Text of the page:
Booknews
Looks at the modern memoir, the forms and styles it assumes, and the strikingly different ways in which men and women tend to understand and present their lives. Draws on the writing of authors including George Sand, Virginia Woolf, and W.E.B. Du Bois to illuminate the cultural assumptions behind the ways in which we talk about ourselves, and traces the different narrative patterns of mythic journey and mystic relationship in men's and women's autobiographies. Annotation c. by Book News, Inc., Portland, Or.
Chicago Tribune
[Conway] considers the stories we tell about ourselves and the cultural assumptions that shape the telling.
Deborah E. McDowell
To paraphrase William Gass, subjectivity is now everybody's subject....Conway sets out to answer just why....to explain how conventions of gender have historically dictated the archetypes that men and women summon when writing their lives.
The New York Times Book Review
Kirkus Reviews
In this erudite essay, former Smith College president and Australian expatriate autobiographer Conway (The Road from Coorain, 1989; True North, 1995) makes a smart but less than convincing case for the construction of identity through the writing of life stories. Conway is interested in why Westerners in particular are so enamored of autobiography and memoir. She argues that the gender wars, imperialism, and all manner of hegemonic brainwashing have not only shaped our views of ourselves, but determined how we express them. In describing the autobiographies of Benjamin Franklin, Jean-Jacques Rousseau, W.E.B. DuBois, Frank McCourt, and Frederick Douglass, among others, Conway traces how males set the standard for identity by the way they chose to represent themselves and women. The male archetype developed in two basic forms, Franklin's "capitalist hero," or economic man, and Rousseau's "secular hero," or introspective moral genius. The female, by contrast, was a romantic heroine, a creature of dangerous sexual powers and meager intellectþat least as male writers portrayed her. Because their stories were written by men, females were a mere projection, until they began to write their own diaries and make what Conway calls "conscious acts of rebellion" wherein they could create themselves as they really were. In Conway's theory, this same method of projection then imposed and disseminated the idea of the "other" on non- Westerners. This too, according to Conway, has begun to correct itself, as more original voices emerge through the liberating trends of postmodernism. Unfortunately, Conway takes us one step too far from experience to make her claims satisfying. This book is, as shesays, invoking Lacan, a book about us looking at ourselves while looking at ourselves in the mirror. Worse, she imposes her convictions about gender wars and imperialism on the evidence rather than deriving them from it, presupposing her points rather than proving them.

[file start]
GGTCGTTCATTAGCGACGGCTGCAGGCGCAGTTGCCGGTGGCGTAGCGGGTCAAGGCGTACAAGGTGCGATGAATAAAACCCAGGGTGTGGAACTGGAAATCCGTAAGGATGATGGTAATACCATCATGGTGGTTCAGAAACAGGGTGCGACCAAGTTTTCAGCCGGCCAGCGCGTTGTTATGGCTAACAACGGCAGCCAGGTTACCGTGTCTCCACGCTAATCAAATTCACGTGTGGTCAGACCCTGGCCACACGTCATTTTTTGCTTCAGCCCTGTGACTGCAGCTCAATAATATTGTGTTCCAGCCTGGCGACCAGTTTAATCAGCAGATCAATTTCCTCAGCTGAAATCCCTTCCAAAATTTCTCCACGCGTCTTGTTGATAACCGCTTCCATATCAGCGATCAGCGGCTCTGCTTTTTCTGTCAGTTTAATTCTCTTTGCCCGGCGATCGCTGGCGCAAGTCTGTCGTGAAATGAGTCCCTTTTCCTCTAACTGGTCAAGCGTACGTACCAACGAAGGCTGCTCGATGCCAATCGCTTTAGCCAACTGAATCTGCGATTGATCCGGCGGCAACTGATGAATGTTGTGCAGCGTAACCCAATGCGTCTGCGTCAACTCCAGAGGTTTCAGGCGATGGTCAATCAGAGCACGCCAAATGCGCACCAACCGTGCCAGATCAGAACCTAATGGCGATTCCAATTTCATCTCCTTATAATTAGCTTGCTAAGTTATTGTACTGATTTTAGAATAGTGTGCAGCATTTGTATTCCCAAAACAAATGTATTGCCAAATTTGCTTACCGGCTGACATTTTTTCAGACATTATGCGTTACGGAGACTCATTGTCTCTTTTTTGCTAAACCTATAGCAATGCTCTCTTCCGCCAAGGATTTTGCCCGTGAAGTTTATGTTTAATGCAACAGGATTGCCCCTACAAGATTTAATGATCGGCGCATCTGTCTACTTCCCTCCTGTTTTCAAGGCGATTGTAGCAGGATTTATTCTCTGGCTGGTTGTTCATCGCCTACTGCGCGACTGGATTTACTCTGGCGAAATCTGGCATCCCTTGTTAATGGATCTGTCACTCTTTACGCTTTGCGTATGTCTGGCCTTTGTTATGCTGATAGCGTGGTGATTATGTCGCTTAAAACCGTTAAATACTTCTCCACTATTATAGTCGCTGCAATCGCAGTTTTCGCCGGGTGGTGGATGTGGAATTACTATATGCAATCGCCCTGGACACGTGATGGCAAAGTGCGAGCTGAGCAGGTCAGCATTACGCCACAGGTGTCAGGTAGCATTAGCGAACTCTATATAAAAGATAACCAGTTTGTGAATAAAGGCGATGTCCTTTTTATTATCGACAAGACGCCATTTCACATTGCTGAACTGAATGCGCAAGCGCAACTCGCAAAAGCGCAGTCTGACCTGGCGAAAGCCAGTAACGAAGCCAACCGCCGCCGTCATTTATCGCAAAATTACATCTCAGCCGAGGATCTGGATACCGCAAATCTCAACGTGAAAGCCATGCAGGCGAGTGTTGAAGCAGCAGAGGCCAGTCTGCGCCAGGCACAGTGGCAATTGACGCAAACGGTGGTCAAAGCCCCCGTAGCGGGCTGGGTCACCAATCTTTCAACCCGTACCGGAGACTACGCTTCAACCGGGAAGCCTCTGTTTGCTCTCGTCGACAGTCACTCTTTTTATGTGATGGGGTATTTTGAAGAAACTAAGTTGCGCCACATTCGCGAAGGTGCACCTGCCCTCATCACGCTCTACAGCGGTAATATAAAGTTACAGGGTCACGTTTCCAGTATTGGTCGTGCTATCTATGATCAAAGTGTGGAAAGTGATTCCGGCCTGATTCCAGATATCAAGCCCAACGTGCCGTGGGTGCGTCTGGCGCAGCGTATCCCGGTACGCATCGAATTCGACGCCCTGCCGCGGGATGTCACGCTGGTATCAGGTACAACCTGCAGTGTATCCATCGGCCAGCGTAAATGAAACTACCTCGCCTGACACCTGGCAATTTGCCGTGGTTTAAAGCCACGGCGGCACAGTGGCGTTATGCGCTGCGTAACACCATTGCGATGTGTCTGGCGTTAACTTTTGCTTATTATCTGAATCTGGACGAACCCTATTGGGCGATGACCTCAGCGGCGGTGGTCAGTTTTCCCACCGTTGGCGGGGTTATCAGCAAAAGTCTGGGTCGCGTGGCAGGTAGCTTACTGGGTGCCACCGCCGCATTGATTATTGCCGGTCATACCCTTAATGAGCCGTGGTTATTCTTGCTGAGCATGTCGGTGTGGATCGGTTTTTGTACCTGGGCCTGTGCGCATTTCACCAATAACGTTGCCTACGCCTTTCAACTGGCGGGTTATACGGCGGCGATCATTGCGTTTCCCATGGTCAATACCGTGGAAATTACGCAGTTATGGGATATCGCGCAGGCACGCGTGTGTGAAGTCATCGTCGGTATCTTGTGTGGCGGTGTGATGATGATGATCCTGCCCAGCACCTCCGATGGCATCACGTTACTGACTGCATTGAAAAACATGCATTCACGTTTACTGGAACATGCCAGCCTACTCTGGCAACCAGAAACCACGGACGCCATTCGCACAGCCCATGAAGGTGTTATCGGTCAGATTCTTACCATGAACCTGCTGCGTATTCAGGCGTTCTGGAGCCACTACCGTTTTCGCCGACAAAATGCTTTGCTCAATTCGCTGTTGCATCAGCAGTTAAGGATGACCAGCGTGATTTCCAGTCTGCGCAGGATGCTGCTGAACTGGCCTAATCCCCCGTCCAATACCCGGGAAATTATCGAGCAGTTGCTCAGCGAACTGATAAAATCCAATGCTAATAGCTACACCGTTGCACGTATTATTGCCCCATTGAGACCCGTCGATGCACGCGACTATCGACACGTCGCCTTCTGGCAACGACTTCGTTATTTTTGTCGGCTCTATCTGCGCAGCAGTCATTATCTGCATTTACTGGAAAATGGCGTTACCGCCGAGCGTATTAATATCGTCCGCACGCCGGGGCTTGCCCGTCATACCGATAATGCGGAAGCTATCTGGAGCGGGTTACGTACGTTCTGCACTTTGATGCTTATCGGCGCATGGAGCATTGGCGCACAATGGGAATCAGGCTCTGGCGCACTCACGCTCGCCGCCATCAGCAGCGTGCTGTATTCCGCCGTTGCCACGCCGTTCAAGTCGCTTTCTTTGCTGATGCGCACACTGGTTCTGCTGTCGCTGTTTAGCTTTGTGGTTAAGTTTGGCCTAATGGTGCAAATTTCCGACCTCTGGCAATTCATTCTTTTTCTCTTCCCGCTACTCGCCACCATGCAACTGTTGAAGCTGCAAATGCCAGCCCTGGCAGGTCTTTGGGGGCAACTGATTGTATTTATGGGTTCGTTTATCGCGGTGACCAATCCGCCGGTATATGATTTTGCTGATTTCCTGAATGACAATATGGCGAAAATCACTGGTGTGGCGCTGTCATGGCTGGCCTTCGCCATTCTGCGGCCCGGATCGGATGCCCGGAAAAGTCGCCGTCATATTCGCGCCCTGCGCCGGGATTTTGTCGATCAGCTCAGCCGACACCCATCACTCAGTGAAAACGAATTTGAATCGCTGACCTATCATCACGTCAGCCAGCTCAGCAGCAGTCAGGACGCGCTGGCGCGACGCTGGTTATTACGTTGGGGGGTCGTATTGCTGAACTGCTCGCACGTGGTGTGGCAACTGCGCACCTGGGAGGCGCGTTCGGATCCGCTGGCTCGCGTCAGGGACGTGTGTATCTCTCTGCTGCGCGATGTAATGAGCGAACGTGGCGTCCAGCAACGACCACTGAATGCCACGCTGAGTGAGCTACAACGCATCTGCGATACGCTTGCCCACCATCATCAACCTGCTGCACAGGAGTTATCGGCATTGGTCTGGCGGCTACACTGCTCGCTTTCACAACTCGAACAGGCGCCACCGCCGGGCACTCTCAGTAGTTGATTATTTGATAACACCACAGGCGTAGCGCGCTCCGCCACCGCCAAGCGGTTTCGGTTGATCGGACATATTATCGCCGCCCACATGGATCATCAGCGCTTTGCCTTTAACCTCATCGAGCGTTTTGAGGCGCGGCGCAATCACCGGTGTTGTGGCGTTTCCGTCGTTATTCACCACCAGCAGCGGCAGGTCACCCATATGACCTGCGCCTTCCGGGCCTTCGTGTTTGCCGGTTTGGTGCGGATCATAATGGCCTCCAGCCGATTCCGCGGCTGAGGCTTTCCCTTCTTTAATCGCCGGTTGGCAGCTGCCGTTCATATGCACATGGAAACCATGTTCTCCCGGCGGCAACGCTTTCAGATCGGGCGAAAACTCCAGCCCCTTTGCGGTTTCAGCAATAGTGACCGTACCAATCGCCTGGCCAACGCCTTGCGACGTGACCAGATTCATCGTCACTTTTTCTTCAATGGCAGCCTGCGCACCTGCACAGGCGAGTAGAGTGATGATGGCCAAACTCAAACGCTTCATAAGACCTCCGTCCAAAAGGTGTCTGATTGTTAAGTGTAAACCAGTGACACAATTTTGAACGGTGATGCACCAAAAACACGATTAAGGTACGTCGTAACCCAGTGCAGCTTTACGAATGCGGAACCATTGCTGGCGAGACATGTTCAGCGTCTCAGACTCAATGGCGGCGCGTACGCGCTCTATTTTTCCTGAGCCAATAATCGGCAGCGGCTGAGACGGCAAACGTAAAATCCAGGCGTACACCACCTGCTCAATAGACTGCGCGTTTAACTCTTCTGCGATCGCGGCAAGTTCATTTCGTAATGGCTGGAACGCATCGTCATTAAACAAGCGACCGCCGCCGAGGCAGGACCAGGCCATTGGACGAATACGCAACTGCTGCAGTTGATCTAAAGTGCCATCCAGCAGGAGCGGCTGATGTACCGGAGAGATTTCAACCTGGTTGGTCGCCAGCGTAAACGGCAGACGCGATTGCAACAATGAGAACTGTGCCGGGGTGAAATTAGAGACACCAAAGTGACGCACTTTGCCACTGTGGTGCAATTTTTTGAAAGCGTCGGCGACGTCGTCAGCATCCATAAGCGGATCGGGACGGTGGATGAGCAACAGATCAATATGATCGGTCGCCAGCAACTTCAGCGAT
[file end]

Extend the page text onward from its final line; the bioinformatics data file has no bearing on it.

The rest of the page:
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Product Details

ISBN-13:
9780307797230
Publisher:
Knopf Doubleday Publishing Group
Publication date:
06/08/2011
Sold by:
Random House
Format:
NOOK Book
Pages:
224
Sales rank:
1,181,324
File size:
2 MB

Meet the Author

Jill Ker Conway grew up in Australia, graduated from the University of Sydney in 1958 and received her Ph.D. from Harvard in 1969. From 1964 to 1975 she taught at the University of Toronto and was vice president there before serving for ten years as president of Smith College. Since 1985 she has been a visiting scholar and professor in M.I.T.'s Program in Science, Technology, and Society. In addition to her two memoirs, she has edited Written by Herself, two volumes of women's autobiographical writings.